Having trouble keeping up with the latest developments in the world of impact investing? Allow us to help. We dove into the weeds of four of the field’s most notable recent studies, extracting the most interesting findings for you.
Some of the key themes involve the mainstreaming of impact investing, the vital role that women investors play, and the rise of place-based investing. Here are highlights from each of the four:
There’s No Place like Home: Interest in Place-Based Investing Grows
Place-based investing is all the rage among foundations and other big impact investors, and it’s a group sport. In cities and regions across the country, impact investors are coordinating their efforts, capital and due diligence to achieve more impact and scale in catalyzing local change. The Urban Institute recently examined this trend in Emerging Approaches in Collaborative Place-Based Impact Investing, the first in a series of reports on the topic.
The report breaks down the various players and the different approaches they take to place-based collaboration, from information sharing networks to deeper alliances and platforms. Examples include Benefit Chicago, a collaboration of The Chicago Community Trust, The John D. and Catherine T. MacArthur Foundation, and Calvert Impact Capital. The initiative aims to mobilize $100 million in the Chicago-area social enterprises, including $50 million issued in community investment notes earmarked for Chicago, which earn 1% to 4% return.
Another example is the Western NY Impact Investment Fund. The alliance brings together private investors, foundations, and corporations to direct $8 million in capital to the Buffalo-Niagra region of New York, seeking market-rate returns.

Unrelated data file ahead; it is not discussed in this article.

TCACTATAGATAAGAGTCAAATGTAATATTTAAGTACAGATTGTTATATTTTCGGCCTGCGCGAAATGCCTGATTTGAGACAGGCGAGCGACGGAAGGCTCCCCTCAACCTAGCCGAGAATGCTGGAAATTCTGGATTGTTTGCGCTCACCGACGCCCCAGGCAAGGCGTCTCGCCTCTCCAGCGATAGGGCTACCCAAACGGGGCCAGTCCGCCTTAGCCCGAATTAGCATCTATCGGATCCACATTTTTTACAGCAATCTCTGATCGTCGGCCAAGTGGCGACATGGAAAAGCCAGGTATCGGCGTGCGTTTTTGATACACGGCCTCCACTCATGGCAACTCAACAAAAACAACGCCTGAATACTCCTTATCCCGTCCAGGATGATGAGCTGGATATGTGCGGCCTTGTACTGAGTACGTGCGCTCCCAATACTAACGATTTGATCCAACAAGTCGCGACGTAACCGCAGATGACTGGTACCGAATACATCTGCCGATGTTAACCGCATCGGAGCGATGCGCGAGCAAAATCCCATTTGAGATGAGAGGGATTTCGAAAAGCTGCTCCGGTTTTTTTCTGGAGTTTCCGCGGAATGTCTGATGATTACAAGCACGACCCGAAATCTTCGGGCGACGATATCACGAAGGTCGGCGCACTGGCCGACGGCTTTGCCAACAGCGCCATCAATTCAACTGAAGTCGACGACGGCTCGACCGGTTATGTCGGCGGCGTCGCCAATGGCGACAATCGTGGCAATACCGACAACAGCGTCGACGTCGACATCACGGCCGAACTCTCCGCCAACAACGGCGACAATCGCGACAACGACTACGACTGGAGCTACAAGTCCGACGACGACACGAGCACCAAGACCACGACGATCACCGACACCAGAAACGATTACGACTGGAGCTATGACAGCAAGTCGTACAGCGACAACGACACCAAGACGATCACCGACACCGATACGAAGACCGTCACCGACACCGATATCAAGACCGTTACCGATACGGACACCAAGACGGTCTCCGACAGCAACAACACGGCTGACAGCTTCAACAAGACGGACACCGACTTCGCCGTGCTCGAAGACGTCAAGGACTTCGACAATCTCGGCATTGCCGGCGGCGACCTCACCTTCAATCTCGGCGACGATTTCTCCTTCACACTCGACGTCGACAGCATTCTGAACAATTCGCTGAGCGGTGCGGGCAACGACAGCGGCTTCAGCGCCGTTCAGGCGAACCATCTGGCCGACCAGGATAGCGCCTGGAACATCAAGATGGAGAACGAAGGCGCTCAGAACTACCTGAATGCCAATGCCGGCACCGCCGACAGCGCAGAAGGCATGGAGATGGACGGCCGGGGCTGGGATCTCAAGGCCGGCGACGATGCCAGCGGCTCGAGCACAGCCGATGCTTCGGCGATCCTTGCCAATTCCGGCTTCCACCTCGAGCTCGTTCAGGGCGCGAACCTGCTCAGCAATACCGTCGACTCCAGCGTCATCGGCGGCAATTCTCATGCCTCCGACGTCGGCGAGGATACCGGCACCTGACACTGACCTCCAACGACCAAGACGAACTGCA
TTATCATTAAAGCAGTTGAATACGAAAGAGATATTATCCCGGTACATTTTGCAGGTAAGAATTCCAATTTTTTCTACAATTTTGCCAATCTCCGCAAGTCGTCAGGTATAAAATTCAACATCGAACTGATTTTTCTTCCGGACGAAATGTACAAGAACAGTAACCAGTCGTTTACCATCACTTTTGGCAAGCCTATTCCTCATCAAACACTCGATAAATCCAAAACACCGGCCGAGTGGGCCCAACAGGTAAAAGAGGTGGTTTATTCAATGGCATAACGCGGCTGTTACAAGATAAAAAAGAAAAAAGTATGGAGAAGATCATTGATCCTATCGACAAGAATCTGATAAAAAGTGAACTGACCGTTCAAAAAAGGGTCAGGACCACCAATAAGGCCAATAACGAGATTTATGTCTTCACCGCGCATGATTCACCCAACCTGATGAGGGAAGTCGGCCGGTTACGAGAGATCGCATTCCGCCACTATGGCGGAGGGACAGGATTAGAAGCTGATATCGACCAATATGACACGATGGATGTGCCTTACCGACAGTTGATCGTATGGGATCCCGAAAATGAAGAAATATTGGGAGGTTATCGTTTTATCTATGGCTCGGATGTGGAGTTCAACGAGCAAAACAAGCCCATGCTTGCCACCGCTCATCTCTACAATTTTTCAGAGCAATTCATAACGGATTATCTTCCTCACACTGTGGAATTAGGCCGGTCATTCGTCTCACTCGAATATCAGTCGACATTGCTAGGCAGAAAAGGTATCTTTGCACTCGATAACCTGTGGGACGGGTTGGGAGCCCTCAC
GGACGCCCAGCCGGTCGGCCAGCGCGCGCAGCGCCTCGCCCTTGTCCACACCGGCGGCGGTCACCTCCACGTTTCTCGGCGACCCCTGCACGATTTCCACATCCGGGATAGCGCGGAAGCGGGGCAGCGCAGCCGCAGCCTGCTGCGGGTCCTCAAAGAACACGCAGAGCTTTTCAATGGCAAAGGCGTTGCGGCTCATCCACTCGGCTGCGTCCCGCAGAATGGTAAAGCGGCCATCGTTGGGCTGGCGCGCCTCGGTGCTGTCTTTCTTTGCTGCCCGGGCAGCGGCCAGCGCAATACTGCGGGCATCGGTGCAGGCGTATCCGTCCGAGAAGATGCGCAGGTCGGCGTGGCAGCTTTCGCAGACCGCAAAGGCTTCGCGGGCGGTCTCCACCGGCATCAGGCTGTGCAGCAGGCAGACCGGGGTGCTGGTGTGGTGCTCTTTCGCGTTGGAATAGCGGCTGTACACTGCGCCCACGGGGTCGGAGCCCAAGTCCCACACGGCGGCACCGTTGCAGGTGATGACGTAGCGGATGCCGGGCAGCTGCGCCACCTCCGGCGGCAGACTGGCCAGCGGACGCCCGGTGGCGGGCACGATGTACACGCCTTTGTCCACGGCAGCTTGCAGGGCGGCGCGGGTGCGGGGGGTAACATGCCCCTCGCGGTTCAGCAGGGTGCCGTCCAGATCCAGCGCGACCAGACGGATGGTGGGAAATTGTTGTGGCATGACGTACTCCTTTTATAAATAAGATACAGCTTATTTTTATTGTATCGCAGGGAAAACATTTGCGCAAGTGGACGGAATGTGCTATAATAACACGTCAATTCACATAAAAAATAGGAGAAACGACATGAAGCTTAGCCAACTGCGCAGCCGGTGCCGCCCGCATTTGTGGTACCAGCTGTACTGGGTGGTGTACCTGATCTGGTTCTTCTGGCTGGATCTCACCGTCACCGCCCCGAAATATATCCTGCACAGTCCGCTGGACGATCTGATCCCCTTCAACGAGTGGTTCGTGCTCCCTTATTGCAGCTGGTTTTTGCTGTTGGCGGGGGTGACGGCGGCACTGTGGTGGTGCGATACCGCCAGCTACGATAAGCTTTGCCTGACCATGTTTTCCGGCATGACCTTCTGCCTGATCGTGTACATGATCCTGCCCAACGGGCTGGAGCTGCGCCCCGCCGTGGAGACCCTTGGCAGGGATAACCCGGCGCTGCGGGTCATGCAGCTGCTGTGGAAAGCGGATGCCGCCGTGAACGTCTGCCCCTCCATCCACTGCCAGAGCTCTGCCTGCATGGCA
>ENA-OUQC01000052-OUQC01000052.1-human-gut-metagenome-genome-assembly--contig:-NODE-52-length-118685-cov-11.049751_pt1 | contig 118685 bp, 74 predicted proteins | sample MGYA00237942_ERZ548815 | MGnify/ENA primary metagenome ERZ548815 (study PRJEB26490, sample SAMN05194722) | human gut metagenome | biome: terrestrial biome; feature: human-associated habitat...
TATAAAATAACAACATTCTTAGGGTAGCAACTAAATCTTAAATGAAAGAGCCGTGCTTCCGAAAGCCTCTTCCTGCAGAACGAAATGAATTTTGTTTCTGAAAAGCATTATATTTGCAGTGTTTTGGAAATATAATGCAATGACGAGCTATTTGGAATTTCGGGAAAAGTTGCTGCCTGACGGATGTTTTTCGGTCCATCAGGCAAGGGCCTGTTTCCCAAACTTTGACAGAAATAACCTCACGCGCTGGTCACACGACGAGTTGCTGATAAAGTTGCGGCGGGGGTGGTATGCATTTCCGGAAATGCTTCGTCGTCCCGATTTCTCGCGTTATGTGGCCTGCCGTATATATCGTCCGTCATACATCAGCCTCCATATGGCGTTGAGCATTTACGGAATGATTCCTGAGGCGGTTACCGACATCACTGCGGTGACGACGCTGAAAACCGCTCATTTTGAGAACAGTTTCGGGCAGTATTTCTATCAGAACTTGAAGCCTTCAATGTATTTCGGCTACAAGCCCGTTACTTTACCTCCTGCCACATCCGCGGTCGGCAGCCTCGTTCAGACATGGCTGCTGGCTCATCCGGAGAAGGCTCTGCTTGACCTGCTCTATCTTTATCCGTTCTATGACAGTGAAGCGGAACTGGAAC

The key to successful collaborations, the report notes, includes sharing a common vision and purpose, accountability measures, mutual learning, and authority over decision-making. Through pooled resources in place-based funds, each stakeholder can de-risk their investments by spreading out costs and making direct investments together.
Our one quibble: The report glosses over the role of retail investors and community capital, and in the discussion of platforms omits mention of the intrastate crowdfunding sector, exemplified by locally-focused platforms such as Milk Money Vermont, Hatch Oregon and others.
Women at the Wheel: Gender Influence in Impact Investing
How does gender influence impact investing? And when women practice impact investing, are their reasons for doing so different from men’s? Those are some of the questions explored by the Women’s Philanthropy Institute recently, in a survey of wealthy individuals.
It turns out high net worth women and men are just as likely to be aware of impact investing (81% and 82% respectively), but women show more interest in wanting to learn more. Each demographic is equally likely to be actively involved in making impact investments, and participants tend to be younger than those who do not.
Women impact investors show strong ties between higher levels of education and deeper involvement in the practice. They cite intersectional social and environmental issues like human rights, climate change, and race relations among their targeted impact outcomes.
Perhaps the most important difference between male and female impact investors lies in the potential for “additionality.” Researchers found that men tend to replace some of their charitable giving with investments, while women seek to make impact investments in addition to their philanthropy.